ACT NUin students Walk for Freedom

ACT NUin students Walk for Freedom

On October 17th, over thirty-five students from Northeastern University participated in the A21 Walk for Freedom, a global event bringing awareness to human trafficking with a site right here in Thessaloniki.  Students and locals walked slowly in a straight line for a mile, wearing black shirts with the A21 logo with tape over their mouths to symbolize the many voices of slaves that are not heard.  Some students held signs stating phrases like “#WalkForFreedom”.  Other students walked alongside or across the street from the line of and handed out flyers that stated alarming statistics about human trafficking.

Students said that the experience was “really rewarding”, “well organized”, “fun”, and “cool to be a part of something that’s a lot bigger”.  One student, Johnny Manousaridis even stated the walk “was probably the most powerful thing [he had] ever done.  Just to see so many people at the White Tower and see so many people caring for this one cause was truly inspirational and moving”.

Student Ie Jin Choi said “I feel like I am a part of this Greek society and I’d like to do this campaign again”.  Not only was the walk moving for students but awakening.  Student Pat Apiwonopas commented that “it felt really cool when I got the chance to spread awareness because the Human Trafficking Market is the third largest market in the world and not a lot of people know about it”, while student Skyler Nasrallah remarked “I didn’t realize there were that many people that were a victim of human trafficking.  People don’t realize that there is modern day slavery.”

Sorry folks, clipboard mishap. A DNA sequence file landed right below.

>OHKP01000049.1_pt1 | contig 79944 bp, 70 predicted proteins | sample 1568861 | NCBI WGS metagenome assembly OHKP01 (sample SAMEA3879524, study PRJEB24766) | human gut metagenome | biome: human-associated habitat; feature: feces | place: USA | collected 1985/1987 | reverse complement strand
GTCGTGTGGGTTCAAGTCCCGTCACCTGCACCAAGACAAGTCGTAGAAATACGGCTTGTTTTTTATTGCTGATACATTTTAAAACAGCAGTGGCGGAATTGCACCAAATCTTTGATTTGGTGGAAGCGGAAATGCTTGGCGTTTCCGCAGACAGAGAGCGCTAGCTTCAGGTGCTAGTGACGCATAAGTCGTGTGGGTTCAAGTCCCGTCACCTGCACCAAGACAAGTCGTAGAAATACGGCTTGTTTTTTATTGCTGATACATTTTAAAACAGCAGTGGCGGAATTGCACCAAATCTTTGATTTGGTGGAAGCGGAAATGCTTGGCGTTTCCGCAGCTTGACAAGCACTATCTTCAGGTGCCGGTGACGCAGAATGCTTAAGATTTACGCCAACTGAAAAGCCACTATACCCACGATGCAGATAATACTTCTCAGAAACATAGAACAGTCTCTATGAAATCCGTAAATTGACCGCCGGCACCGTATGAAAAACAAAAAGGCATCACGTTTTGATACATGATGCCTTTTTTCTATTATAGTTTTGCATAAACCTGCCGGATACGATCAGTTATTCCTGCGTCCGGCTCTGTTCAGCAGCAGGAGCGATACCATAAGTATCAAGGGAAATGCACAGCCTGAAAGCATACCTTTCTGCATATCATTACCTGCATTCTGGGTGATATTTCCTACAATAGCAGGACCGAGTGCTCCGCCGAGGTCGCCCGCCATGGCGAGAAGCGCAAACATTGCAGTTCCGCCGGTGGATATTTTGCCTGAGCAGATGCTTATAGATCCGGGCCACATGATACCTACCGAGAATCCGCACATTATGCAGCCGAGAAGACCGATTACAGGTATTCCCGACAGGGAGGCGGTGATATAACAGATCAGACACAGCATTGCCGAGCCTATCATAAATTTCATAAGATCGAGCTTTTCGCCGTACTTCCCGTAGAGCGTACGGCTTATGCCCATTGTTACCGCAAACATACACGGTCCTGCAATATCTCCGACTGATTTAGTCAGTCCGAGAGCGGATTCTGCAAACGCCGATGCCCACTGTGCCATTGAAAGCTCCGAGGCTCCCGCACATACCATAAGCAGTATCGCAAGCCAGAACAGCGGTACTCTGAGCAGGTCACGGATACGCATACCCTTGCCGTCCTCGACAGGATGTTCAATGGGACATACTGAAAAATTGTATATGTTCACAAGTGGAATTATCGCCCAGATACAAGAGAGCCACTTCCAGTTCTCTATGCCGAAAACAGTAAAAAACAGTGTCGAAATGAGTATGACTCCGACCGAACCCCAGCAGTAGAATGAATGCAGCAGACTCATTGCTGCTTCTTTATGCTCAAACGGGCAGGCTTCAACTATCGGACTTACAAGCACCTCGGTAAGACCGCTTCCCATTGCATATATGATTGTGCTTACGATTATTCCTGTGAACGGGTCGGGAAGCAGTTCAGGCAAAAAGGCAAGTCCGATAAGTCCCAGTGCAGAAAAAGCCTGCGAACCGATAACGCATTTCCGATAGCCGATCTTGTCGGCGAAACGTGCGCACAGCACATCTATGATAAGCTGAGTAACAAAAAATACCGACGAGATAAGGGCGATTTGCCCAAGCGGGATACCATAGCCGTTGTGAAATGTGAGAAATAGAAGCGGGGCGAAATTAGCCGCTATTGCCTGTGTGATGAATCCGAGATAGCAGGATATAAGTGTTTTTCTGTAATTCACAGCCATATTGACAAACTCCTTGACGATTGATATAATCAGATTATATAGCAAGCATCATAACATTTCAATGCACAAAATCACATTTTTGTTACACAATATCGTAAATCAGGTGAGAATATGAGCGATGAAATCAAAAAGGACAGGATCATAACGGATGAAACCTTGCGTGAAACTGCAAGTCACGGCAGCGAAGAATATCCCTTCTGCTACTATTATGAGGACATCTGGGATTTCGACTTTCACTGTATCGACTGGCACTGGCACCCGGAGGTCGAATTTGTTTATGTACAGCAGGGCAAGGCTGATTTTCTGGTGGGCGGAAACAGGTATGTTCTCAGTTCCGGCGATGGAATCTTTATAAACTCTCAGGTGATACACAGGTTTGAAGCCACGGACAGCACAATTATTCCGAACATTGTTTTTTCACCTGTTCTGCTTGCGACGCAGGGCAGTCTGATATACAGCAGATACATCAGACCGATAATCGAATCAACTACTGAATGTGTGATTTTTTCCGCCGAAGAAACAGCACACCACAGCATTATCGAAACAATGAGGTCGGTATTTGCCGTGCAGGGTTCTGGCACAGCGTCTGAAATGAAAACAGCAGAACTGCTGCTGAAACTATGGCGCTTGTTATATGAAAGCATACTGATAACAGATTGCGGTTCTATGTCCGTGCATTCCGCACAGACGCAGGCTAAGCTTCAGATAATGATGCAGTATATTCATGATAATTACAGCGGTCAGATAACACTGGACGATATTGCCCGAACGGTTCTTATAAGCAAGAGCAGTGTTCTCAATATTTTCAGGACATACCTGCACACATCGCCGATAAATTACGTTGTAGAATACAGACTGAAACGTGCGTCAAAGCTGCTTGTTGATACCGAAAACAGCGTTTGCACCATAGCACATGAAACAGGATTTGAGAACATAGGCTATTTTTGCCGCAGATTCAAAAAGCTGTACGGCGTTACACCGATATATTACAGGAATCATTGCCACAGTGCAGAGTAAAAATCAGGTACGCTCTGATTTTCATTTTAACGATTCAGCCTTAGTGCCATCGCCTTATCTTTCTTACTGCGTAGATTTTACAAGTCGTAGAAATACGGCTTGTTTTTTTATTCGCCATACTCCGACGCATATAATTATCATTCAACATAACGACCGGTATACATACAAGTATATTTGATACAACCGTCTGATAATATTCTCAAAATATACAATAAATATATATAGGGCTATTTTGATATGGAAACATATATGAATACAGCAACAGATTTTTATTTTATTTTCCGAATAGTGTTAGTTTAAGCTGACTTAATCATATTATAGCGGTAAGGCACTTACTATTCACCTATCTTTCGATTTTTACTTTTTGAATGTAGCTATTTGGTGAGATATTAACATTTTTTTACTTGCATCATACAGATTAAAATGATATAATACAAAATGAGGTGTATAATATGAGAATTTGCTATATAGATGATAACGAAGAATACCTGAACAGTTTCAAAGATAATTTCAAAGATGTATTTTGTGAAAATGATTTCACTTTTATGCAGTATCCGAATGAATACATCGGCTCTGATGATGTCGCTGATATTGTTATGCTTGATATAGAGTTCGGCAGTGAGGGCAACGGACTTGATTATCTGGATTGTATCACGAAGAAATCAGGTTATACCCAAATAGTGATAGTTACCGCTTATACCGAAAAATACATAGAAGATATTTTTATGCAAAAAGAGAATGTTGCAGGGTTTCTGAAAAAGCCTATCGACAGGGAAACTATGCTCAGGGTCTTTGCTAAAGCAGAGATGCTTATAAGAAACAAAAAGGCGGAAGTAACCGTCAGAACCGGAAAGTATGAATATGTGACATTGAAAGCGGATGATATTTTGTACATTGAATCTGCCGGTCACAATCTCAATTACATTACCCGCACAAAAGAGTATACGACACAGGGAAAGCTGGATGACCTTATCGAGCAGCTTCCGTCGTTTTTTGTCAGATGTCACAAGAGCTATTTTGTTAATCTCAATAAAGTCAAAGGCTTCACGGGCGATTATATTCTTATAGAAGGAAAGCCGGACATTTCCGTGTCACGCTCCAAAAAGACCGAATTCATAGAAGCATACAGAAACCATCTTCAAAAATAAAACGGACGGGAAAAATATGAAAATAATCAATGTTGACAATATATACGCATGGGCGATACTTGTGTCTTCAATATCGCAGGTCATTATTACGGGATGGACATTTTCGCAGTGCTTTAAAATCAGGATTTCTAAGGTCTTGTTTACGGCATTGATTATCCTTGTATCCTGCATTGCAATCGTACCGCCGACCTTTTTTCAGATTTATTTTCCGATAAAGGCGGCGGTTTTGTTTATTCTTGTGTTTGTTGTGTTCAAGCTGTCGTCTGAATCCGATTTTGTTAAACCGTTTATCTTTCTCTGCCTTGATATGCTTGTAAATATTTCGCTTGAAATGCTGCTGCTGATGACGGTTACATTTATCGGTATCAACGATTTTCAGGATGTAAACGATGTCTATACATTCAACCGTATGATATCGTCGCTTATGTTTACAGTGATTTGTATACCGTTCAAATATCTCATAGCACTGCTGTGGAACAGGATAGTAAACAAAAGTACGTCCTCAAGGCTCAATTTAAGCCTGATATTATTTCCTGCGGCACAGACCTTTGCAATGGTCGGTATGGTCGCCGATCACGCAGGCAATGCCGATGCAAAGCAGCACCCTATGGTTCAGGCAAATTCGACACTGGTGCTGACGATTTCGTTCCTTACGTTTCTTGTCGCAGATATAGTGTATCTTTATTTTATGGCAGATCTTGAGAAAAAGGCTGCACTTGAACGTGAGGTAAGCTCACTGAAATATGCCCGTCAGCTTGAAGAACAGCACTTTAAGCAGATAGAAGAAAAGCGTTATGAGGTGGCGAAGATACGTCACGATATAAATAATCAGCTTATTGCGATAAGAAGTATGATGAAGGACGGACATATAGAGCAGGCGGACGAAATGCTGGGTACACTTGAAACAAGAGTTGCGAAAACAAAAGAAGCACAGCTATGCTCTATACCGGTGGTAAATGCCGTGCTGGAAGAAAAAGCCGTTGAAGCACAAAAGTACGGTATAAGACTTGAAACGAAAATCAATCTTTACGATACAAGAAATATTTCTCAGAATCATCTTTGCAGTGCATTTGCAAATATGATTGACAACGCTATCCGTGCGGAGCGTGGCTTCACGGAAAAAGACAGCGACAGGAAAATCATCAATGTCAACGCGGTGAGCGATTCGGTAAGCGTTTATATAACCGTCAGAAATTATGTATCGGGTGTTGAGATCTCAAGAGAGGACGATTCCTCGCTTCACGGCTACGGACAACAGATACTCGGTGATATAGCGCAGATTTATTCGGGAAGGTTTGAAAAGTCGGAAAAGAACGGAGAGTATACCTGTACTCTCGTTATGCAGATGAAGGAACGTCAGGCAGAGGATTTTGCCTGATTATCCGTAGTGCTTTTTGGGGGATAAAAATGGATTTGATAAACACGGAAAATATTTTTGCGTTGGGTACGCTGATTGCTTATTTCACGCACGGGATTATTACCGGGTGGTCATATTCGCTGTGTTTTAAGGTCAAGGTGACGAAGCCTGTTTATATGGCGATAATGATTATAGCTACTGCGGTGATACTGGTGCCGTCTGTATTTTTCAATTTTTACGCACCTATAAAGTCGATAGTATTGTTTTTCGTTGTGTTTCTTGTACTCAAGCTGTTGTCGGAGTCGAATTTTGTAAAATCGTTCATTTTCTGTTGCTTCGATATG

Even though this event was so important, students observed different reactions from the locals. One student said she was surprised by the honking cars growing impatient with police who barricaded the streets while A21walkers marched on.  Yet another student, Alex Clarke, encountered many people who wanted flyers and asked questions, showing that they were genuinely interested in the movement.  Overall, students gained a positive experience accommodated by a large group of people willing to support this cause.  Students were able to walk away learning that slavery is not an old tragedy but a current issue toxic to the whole world.  They felt rewarded to be part of something so “big” and “powerful”.



17 Sevenidi St.
55535, Pylaia
Thessaloniki, Greece
Tel. +30 2310 398398
P.O.Box 21021

We use cookies to ensure you get the best experience on our website